It will still be him who is expected to lift the Lakers, not Shaq, not Phil, not the spear-carriers; and when they lose -- not if, when, because Sacramento is better and deeper, and not even Jordan won them all -- it will all be brought back home to him. I saw it happen to Magic. It is what happens, in the short term, in the day-to-day coverage. The newspaper (and now the website) is going to come out every day, isn't it, Max Mercy?

Kobe the Puppet Master paused. I looked at him and said, "Look, what's good for the team is the ball in the basket."

I did not say he had played stupidly, as Kobe the Puppet Master had made Tex Winter say. I did not look askance at him. I did not feel a disconnect from him, as some fans of the hip-hop generation do, or people in Philly, who despise him because they feel he turned his back on them, or even Jerry Buss, who did not hang out with him and shoot pool and run over to the Playboy mansion or take him under his wing as a business protégé, as Buss did with his boy Magic.

In return, Kobe did not say I spoke stupidly, he did not look askance at me, or act disconnected from me or my boy Cole, also in attendance and studying our brief by-play intently. School was in for everybody.They both looked relieved that such a simple statement would be made by the doddering old man to the youth he could know but never really control, instead of an off-color harangue, or a lecture on some hoop theory on how the greatest scoring machine in basketball could make better use of his court time. He has been told enough that what's good for the team is getting everybody else looks; well, of course, in a perfect world, that is true. But what's good for the team is the ball in the basket -- if he gets his teammates shots, they have to make. It's not physics, but a much simpler kind of math.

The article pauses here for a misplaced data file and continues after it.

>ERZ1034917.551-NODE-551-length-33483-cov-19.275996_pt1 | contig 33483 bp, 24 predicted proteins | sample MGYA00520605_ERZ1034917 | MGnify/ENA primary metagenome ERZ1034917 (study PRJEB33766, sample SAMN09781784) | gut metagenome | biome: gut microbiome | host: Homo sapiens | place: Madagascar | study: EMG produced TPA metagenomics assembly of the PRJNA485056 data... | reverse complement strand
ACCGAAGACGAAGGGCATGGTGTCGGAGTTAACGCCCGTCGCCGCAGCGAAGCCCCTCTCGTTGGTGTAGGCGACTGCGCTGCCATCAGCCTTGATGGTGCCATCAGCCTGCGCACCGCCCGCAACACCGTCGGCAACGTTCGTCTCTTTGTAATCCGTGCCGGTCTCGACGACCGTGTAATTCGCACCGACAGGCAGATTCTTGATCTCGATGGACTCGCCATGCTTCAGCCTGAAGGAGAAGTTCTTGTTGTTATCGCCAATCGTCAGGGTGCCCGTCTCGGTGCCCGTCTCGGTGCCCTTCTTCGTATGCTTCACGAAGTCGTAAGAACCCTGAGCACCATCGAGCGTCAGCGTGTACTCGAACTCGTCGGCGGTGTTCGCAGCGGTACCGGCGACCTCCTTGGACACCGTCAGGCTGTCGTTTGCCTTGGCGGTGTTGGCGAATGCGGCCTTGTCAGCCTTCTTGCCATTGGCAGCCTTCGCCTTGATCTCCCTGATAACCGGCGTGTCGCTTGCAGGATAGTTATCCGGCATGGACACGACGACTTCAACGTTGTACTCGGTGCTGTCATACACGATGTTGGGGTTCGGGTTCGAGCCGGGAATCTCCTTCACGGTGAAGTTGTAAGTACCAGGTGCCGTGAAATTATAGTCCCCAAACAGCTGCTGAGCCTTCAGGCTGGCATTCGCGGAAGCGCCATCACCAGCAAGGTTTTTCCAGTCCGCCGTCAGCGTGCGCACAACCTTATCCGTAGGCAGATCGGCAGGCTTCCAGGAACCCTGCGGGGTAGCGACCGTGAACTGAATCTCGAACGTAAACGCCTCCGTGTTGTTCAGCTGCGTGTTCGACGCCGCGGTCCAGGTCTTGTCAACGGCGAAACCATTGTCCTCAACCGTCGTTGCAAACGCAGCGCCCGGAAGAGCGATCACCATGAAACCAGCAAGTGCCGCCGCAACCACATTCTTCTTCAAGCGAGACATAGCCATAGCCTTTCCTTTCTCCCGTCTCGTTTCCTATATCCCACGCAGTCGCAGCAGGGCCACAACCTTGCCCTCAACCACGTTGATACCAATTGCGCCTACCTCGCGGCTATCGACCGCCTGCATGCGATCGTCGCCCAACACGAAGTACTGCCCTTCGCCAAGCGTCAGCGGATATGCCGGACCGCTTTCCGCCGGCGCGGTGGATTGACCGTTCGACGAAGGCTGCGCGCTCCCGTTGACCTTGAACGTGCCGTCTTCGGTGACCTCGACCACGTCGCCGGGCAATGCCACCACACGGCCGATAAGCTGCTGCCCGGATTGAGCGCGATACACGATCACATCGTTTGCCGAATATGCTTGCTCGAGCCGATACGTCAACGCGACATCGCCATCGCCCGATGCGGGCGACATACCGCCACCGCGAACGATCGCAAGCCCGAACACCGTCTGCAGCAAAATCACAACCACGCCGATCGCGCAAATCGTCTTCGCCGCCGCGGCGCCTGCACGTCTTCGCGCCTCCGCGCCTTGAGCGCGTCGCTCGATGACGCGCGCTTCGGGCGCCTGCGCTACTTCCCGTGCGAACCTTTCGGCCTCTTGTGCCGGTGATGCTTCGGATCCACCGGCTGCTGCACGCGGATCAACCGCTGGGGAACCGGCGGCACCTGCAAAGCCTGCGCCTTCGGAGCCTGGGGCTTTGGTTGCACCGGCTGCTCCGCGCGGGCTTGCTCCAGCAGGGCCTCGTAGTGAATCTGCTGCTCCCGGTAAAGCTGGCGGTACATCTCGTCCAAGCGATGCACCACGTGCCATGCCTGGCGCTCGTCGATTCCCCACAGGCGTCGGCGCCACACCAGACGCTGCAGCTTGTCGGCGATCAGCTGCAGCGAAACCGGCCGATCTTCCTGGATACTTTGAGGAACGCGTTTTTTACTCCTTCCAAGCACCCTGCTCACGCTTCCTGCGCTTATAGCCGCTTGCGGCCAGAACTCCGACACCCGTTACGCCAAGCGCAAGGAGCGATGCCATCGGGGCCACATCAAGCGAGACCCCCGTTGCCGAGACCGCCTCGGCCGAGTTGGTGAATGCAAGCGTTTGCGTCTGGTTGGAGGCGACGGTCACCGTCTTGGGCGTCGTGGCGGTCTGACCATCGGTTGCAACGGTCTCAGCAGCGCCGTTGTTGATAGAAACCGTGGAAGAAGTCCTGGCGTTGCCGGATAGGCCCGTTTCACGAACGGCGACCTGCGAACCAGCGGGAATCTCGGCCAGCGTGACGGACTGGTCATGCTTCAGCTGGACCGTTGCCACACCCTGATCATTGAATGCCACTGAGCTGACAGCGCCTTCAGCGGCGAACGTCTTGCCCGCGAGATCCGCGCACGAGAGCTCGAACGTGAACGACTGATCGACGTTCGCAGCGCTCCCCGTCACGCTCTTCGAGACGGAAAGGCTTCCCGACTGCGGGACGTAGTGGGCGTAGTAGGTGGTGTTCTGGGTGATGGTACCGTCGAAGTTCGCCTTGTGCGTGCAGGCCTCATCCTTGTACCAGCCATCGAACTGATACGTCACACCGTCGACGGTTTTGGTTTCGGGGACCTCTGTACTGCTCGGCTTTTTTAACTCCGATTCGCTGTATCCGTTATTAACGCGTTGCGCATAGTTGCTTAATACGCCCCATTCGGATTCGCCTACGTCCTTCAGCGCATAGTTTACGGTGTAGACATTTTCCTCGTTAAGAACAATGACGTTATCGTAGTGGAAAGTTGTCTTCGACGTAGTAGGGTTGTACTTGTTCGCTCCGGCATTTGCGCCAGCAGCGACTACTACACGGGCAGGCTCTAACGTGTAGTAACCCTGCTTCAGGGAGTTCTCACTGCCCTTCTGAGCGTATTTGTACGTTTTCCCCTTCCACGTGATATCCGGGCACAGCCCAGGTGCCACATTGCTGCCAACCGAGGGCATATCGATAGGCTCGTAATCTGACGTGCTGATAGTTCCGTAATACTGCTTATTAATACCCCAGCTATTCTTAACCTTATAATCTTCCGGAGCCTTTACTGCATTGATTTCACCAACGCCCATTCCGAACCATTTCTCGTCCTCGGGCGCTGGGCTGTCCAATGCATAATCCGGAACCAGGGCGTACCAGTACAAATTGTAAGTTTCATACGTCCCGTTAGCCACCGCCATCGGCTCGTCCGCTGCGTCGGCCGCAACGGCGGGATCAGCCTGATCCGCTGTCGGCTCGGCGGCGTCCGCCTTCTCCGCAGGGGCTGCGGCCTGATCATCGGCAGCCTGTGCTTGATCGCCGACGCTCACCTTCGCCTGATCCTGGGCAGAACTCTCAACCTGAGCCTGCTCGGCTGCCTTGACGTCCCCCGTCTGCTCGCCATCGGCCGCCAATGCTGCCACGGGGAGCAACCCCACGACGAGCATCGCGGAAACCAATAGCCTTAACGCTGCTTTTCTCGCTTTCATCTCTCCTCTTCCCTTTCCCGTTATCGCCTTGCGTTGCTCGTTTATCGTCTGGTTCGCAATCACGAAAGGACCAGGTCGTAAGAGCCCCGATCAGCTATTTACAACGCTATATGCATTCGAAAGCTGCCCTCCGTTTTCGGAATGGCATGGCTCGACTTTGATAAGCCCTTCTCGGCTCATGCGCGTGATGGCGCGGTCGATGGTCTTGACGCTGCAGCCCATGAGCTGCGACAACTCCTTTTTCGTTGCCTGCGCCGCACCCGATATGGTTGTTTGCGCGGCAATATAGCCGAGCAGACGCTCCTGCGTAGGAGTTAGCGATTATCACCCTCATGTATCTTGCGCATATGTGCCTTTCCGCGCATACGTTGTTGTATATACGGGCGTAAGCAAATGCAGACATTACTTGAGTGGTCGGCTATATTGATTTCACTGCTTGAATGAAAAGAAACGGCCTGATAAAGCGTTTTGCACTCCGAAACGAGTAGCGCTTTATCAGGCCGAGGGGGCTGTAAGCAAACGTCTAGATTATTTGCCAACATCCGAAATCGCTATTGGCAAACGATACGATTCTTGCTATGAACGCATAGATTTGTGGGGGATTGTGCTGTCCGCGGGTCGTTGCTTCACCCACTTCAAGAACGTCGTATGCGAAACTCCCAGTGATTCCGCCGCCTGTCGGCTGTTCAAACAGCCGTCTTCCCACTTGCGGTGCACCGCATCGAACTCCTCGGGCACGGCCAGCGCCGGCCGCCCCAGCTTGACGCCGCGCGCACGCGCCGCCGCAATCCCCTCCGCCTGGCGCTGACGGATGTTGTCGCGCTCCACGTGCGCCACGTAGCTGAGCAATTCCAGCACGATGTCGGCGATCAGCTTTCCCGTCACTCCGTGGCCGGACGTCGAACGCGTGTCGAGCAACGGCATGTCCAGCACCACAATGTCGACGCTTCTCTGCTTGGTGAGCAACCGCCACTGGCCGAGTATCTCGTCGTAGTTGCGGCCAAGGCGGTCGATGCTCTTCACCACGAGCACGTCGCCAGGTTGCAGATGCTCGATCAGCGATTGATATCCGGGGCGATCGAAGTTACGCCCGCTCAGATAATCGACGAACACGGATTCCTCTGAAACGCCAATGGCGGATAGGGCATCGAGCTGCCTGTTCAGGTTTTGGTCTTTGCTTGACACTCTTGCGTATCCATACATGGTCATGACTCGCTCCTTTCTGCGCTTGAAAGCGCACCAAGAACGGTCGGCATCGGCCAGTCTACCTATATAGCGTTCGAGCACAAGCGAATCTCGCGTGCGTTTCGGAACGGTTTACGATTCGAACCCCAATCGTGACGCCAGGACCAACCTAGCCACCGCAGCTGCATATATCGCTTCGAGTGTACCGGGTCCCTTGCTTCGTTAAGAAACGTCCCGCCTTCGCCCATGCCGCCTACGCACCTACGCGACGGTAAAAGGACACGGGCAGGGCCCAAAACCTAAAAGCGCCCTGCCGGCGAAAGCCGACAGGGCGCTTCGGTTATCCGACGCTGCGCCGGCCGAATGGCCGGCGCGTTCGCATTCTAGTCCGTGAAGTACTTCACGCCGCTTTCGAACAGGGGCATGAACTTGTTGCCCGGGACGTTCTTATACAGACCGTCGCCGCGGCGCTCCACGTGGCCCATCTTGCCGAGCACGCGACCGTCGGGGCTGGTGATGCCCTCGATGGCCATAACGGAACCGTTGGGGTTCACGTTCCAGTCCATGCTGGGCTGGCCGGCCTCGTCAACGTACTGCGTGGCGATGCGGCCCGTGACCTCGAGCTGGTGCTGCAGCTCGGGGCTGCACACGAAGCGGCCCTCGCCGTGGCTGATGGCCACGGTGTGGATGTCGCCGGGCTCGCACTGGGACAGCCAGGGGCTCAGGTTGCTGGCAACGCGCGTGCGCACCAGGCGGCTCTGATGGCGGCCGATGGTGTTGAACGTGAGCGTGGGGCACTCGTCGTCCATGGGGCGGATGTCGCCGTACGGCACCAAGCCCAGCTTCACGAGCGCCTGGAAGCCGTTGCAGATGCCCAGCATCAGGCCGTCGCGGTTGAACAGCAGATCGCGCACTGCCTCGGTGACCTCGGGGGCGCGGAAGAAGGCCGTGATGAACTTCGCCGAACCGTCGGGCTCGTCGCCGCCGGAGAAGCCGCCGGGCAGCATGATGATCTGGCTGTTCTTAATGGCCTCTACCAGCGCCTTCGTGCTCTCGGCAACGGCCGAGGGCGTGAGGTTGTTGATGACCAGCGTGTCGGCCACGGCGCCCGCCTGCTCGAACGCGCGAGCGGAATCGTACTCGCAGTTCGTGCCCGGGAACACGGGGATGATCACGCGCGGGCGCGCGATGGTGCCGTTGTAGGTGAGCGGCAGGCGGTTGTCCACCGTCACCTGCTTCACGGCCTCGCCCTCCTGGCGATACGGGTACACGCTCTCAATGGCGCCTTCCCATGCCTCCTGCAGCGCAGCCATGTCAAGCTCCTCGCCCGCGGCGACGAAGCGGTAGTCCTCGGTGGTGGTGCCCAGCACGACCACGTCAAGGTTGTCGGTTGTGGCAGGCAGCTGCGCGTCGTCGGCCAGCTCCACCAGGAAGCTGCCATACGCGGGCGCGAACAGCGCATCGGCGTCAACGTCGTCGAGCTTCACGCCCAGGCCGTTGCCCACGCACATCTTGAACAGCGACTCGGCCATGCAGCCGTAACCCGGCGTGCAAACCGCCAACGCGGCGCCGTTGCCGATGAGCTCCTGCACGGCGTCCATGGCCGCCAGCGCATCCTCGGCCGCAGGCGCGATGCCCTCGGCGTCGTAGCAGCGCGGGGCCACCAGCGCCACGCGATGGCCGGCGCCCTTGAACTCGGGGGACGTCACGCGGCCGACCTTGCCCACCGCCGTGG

You must understand that Kobe learned from Jordan and West that it is will that carries the day ... and so that same will that is essential to beat such good teams as the Spurs and the Kings is difficult to tamp down when teammates don't hit the open shots that your move has allowed them to see. The player of greatness will takes matters into his own hands.

Especially when you are the greatest scoring weapon in basketball, and possibly the greatest scoring weapon in the history of basketball. He is the greatest because he is the latest. He is the greatest now. He must press that edge.




Hope you're still watching R-Dub.

5 comments:

Uzair said...

> Hope you're still watching R-Dub.

Amen.

I think the only question that remains with Kobe is shot selection. I know he likes to keep the defense guessing, and I know he's got the talent to make them, but I do *not* want to see him chucking the ball up from 30-feet without a single dribble on two consecutive possessions (which I've seen happen at least once in the last 15 games, and possibly also in the All-Star game).

Euhn said...

couldn't have said it better.

too many people allow what kobe is off the court to taint their view of what he is on the court - maybe the greatest offensive player ever. to those peple: stop hating

Max Airington said...

I agree with both of you completely and I am glad you liked the Wiley throwback. I miss him alot this time of year. I've been planning on expanding on those thoughts on Kobe's image for a while, next post is as good a time as any. Thanks for reading.